The Consumer Financial Protection Bureau had quite a day on Monday, starting off with two bosses and ending up in court to determine whether one or both would get canned. Deputy director Leandra English filed a lawsuit demanding that the federal court recognize her as acting director of the CFPB and impose a temporary restraining order giving her full authority. The White House fired back, arguing that English has no authority and a TRO would undermine accountability within the executive branch:
“A temporary restraining order would radically alter the status quo, disrupt the orderly operation of the agency, and throw into doubt whether the CFPB, under the leadership of an Acting Director, is accountable to the President, or to anyone,” according to the filing in U.S. District Court in Washington late Monday.
The judge has a lot to weigh in this case. On one hand, a TRO in either direction will necessarily do damage if the case turns out to go the other direction. On the other hand, the present status quo of having two diametrically opposed parties attempting to exert control over the CFPB is clearly untenable. The judge tried to test out the staying power of the status quo but couldn’t have been terribly encouraged by the response he received:
At the court hearing, Mulvaney’s attorney, Brett Shumate, a deputy assistant attorney general, was asked by the judge whether the government would agree that English would not be fired, to remove some of the urgency from the matter.
Shumate said he could not “give any representation or assurance on that score.”
In other words, “disruptions” will likely take place no matter which direction Judge Timothy Kelly takes. Kelly, a former aide to Sen. Chuck Grassley and only recently confirmed to the district court, faces a significant challenge in attempting to sort out whether a poorly written clause in Dodd-Frank really allows for a self-perpetuating autonomous bureaucracy with both legislative and executive powers (rulemaking and enforcement), or whether the president retains ultimate control of executive-branch agencies.
It should be a no-brainer, but that’s why we have courts, too. Chuck Schumer and his allies insist that Congress intended to make the progression of interim directors entirely independent of the executive, but if so, they did a piss-poor job of writing the law. Rather than specify that as the outcome from a resignation, they only included language that covers “absences and unavailability,” which seem clearly aimed at temporary absences of a Senate-confirmed and continuing director rather than resignations and terminations. The problem Kelly faces is that if he imposes a TRO in favor of English, she’s not likely to survive the court process all the way through — and Kelly will have usurped executive authority. If he doesn’t, Mick Mulvaney seems likely to fire English, which will bring the issue to a head faster than a trial can be arranged.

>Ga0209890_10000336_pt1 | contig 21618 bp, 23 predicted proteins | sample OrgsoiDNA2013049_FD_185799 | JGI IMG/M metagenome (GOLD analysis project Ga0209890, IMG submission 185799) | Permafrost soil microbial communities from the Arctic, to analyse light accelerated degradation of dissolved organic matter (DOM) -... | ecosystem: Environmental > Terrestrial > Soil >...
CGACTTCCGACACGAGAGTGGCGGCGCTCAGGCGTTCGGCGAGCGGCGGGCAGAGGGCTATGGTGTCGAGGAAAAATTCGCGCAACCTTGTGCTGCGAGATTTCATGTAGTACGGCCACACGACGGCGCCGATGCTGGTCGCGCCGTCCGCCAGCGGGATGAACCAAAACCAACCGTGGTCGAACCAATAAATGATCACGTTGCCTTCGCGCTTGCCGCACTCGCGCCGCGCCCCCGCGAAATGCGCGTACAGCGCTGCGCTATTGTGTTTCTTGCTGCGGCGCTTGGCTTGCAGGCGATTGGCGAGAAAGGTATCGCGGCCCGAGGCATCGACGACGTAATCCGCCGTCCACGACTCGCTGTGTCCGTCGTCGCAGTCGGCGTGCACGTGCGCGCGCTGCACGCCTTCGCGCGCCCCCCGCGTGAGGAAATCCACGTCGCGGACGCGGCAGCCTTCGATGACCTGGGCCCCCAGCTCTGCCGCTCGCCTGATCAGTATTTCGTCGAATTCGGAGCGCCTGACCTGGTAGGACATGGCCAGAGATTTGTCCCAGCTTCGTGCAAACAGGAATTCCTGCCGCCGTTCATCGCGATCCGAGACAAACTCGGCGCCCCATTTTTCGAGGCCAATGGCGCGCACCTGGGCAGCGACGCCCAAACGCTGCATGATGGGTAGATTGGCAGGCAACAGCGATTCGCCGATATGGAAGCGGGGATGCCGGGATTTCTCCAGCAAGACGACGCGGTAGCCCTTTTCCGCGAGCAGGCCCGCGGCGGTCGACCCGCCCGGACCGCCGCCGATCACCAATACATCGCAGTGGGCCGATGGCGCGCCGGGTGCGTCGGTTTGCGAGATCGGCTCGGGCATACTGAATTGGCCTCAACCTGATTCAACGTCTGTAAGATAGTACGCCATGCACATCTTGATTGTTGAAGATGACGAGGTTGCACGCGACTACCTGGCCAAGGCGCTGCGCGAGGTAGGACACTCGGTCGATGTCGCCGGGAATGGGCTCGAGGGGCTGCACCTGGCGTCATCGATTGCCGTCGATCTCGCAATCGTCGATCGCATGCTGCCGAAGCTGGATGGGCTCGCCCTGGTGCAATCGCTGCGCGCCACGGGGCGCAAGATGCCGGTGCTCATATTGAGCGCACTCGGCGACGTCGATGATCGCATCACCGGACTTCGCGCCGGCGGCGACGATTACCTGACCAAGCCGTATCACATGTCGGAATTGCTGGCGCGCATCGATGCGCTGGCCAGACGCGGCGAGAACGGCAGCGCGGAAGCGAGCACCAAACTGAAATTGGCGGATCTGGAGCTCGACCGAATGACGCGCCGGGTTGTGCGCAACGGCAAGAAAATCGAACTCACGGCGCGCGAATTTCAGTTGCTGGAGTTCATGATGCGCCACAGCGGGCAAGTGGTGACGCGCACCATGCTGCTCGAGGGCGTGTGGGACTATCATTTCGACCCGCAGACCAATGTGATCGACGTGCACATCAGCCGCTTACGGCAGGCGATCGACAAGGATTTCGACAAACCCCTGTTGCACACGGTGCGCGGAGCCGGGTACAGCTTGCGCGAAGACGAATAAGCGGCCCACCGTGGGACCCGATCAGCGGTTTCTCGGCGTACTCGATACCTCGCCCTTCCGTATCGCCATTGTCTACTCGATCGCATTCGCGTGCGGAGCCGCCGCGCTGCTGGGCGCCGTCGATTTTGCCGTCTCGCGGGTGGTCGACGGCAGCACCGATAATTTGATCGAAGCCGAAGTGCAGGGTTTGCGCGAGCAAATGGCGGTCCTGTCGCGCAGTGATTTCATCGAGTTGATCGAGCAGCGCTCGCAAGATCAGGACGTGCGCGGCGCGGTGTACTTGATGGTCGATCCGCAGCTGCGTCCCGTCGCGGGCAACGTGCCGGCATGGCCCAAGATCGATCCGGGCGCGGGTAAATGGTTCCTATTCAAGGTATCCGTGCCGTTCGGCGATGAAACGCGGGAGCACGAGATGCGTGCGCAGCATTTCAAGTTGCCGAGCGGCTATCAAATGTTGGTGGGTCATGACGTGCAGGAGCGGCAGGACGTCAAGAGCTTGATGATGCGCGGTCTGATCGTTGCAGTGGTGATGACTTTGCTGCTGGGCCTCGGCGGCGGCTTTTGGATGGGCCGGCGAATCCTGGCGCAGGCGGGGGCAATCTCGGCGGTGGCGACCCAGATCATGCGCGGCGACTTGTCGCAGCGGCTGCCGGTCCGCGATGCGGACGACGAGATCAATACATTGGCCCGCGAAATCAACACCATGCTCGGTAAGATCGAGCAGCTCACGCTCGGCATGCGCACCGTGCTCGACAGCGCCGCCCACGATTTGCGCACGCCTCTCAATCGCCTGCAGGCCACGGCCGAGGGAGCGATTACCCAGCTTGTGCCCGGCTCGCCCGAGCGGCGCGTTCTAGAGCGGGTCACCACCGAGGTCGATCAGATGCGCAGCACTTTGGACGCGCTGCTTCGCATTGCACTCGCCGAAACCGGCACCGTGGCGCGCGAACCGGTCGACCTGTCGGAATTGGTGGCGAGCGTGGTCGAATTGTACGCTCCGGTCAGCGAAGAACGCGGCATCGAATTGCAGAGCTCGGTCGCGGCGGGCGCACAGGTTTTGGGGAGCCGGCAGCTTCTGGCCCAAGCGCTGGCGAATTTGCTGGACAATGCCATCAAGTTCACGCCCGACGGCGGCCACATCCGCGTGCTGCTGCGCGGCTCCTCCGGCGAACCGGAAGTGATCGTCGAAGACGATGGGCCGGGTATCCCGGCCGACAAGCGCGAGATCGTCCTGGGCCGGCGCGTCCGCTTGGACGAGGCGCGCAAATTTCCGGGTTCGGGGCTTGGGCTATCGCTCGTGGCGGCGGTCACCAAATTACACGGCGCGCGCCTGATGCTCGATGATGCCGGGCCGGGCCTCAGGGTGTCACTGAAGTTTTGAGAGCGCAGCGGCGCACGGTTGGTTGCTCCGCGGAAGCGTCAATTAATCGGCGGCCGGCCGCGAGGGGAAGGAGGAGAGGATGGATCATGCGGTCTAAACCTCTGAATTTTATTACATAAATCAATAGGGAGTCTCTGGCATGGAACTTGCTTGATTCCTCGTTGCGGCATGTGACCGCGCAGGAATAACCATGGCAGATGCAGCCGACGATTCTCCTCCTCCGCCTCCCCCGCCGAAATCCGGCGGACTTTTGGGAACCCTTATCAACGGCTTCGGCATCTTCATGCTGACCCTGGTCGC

Kelly did get some help from Mulvaney in another way:
Mick Mulvaney, President Donald Trump’s pick as leader of the nation’s top financial watchdog agency, said Monday that he was imposing a 30-day freeze on hiring and new rulemaking as he moves to take control of the Consumer Financial Protection Bureau. …
“This agency will stay open. Rumors that I’m going to set the place on fire, or blow it up or lock the doors are completely false,” he said. “I am a member of the executive branch of government. We intend to execute the laws of the United States.”
He said there will be a 30-day freeze on hiring and new rulemaking, as well as a freeze on payment from the civil penalties fund for at least 30 days. He said if there were statutory or legal guidelines, they would be met.
A freeze on all action by the CFPB would allow Kelly to avoid making a snap decision in either direction, as long as it also applies to firing as well as hiring. Kelly appeared to be looking for that reassurance earlier, and it’s puzzling why the White House didn’t play along. They can marginalize English for a few weeks and let Mulvaney take the reins until Kelly can sort out the competing interests. They appear to lucked into a friendly environment, or at least a non-hostile one. Why press your luck?